What Coaches Need to Know About Heat Training, Part 2

What Coaches Need to Know About Heat Training, Part 2

Last time we spoke about the physiological benefits of heat training. This time we’re diving into an olympic case study that resulted in a silver medal.

In the first installment of this two-part conversation with human performance writer Alex Hutchinson, he compared and contrasted the effects of heat and altitude training, shared suggestions for a minimum effective dose protocol, and explored whether or not coaches should have their athletes taper before competition. For this second part, we switch gears to ask Alex about how Coach Bob Larsen used heat training, hybrid protocols and more to prepare Meb Keflezighi to win an Olympic silver medal.

How did Bob Larsen’s training group utilize heat exposure with Meb Keflezighi, Deena Kastor, and other runners? 

“What Larsen and the other coaches were aiming for was to help Meb and their other runners acclimatize to what they knew would be a hot, grueling Olympic marathon. He was also an early Western adopter of altitude training up in Mammoth. We can see from the result Meb had at the Olympics and Deena achieved in some major marathons, that his approach was successful, even though heat and altitude were merely two variables in a complex program developed by this experienced coaching staff. 

That’s not to say this approach will work for every coach or athlete. It depends on what your goals are, and what you’re willing to do to reach them. You also need to understand that for every factor you tweak, there will be both benefits and costs. It’s not a one-way street.”

What are the benefits of using a hybrid approach that combines regular training runs followed by heat exposure? 

“The challenge with having runners wear all these layers is that it’s going to feel uncomfortable, they’re not going to be able to sustain close to their usual pace, and they won’t be able to go as long as they normally do over any given distance. What some of the research now tells us about heat exposure is that keeping core temperature elevated is one of the biggest factors in driving adaptation. You don’t have to bundle your athletes up in sweatpants, jackets, and hats to achieve this.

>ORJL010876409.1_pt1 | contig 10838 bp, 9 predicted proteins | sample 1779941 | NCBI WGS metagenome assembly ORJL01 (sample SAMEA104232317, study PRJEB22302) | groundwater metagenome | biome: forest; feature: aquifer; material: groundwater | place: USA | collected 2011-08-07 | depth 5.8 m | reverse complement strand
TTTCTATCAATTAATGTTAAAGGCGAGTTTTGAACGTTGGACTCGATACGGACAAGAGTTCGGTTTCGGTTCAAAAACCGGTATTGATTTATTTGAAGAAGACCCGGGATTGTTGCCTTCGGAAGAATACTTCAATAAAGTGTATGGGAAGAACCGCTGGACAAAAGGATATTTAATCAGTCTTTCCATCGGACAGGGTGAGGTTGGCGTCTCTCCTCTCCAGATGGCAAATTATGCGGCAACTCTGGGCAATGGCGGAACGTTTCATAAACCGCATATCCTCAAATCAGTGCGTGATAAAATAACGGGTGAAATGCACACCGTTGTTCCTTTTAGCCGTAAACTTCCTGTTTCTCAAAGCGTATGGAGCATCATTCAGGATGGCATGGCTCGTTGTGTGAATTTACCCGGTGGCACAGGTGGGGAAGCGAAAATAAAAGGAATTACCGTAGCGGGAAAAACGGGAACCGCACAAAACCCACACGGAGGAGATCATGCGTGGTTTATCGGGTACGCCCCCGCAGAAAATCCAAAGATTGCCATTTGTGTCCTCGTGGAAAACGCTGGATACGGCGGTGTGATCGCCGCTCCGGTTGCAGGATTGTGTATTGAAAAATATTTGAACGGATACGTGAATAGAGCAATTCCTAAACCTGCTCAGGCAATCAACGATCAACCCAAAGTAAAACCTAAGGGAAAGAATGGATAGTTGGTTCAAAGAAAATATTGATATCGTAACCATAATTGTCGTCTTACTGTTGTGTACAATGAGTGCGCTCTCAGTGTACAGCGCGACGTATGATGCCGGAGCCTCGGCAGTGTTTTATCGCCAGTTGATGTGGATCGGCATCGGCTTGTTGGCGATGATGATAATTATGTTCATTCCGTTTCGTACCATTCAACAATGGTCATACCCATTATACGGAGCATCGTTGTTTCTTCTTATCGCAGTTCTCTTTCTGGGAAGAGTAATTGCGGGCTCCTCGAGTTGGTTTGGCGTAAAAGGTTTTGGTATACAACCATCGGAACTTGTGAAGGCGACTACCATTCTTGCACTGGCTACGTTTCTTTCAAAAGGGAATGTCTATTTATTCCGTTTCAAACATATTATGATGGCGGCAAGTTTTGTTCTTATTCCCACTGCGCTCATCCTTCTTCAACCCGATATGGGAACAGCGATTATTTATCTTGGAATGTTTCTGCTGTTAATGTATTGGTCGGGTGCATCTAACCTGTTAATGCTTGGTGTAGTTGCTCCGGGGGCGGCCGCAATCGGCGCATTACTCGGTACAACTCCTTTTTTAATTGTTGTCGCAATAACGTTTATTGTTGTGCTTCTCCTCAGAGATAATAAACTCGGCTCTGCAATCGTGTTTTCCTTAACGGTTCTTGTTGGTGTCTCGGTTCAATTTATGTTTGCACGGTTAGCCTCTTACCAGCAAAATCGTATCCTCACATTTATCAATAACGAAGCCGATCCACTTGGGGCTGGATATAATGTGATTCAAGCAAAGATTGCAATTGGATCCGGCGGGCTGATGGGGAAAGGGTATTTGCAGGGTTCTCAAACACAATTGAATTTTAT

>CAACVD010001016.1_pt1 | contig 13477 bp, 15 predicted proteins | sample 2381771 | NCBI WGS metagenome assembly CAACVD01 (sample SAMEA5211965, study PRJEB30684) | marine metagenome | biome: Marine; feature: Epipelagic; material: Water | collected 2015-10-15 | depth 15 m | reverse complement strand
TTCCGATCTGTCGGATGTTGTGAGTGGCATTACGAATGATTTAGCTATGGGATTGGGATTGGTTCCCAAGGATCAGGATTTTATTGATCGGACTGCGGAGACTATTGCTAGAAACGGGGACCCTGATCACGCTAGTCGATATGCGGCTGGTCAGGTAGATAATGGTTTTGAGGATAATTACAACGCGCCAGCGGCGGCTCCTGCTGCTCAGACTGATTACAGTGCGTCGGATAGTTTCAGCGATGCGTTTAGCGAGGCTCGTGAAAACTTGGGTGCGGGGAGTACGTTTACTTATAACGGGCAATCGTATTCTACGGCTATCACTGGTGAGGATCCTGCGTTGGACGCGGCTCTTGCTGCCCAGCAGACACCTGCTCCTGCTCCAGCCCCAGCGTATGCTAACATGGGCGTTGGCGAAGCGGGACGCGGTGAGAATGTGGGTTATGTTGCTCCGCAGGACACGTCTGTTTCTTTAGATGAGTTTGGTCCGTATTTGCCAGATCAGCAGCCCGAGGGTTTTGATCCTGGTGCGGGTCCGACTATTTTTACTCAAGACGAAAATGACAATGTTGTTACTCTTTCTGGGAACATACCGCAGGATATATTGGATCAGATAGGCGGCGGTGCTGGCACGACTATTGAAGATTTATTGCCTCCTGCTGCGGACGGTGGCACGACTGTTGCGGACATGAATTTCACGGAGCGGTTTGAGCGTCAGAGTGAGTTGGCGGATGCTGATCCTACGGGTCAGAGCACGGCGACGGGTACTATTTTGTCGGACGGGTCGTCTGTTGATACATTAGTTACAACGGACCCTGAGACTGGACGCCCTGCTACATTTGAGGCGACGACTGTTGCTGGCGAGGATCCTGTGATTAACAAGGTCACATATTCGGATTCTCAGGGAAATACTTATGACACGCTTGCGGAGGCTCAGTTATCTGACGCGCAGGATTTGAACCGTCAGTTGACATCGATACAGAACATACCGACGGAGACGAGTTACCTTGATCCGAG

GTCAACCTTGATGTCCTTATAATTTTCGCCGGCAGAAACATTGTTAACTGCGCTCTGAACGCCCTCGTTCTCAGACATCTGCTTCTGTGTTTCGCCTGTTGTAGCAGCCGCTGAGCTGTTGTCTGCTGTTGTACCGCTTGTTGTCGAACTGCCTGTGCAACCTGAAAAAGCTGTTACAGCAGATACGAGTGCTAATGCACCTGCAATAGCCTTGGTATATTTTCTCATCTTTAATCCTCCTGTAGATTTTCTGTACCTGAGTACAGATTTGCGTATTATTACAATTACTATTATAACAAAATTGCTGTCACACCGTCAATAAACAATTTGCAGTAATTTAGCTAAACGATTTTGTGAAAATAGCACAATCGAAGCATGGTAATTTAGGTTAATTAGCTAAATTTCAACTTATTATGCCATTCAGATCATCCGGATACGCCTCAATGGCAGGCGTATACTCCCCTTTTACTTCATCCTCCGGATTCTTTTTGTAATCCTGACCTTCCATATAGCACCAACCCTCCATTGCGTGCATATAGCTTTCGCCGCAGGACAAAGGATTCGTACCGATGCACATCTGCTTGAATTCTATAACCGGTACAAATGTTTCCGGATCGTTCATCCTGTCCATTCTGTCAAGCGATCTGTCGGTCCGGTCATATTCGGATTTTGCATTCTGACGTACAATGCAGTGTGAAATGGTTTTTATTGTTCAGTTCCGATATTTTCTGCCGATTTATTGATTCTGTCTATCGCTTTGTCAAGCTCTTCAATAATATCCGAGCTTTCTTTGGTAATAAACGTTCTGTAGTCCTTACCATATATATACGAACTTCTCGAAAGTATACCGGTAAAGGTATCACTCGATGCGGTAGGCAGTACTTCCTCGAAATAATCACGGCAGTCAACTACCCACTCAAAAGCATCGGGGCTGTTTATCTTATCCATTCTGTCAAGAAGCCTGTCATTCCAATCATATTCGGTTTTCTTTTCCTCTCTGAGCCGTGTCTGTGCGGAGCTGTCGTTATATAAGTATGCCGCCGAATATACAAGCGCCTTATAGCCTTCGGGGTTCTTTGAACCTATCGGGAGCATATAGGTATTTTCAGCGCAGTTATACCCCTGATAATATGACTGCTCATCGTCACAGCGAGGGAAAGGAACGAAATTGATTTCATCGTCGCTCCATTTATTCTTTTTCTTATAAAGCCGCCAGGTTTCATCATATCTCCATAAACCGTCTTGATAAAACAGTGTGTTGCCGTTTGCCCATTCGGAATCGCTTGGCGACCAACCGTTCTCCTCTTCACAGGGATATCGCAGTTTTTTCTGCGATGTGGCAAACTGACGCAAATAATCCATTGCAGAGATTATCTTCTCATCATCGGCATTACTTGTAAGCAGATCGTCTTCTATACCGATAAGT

Rather, have them do their normal session and then get in the sauna afterward. This way, they keep the quality level of each run high, while also raising their core temperature for long enough to get the desired impact. It’s a different way of trying to achieve the same goal, and one that athletes might find more pleasurable than if they’re forced to put in mileage in multiple layers.”

Outside of the physiological advantages, like being able to better tolerate the heat for a summer race, are there some potential health benefits of heat exposure?

“Some Scandinavian studies suggest so. Most of the bang for your buck here is going to do with the way heat increases blood flow and circulation. We see in several long-term studies that participants who used the sauna four times a week or more reduce their risk of heart attack, stroke, hypertension, and other cardiovascular diseases. The heat is promoting circulation, which is probably the root of this lower incidence of these types of illnesses. 

Chris Minson also has a paper in which he looked at an acute heat exposure protocol and how it moved the needle in the right direction for blood pressure. But we need to be cautious in making too much of these kinds of studies or the 30-year Finnish ones, because there’s no consensus.”

I’m guessing there were other lifestyle factors at play in the vitality of those Finnish folks, too, right? 

“For sure. We can’t simply say, “They’re healthier just because they use the sauna.” It’s likely something they tried, enjoyed, and made them feel good afterward, so they made it a part of their daily routine. It’s probably a social thing they do with their friends and family members as well, which we know can benefit your health. If you like getting in a sauna or hot tub, then by all means make it a regular part of your life. In which case, there’s no need to taper off as we discussed earlier [see part 1], or to only view this as a training methodology that you’re going to pursue for two weeks and then stop.”
NOTE: Before starting any of your athletes on a heat training program, please be sure to have them consult with a doctor.

Phil White

Phil White is an Emmy-nominated writer and the co-author of The 17 Hour Fast with Dr. Frank Merritt, Waterman 2.0 with Kelly Starrettand Unplugged with Andy Galpin and Brian Mackenzie. Learn more at www.philwhitebooks.com and follow Phil on Instagram @philwhitebooks.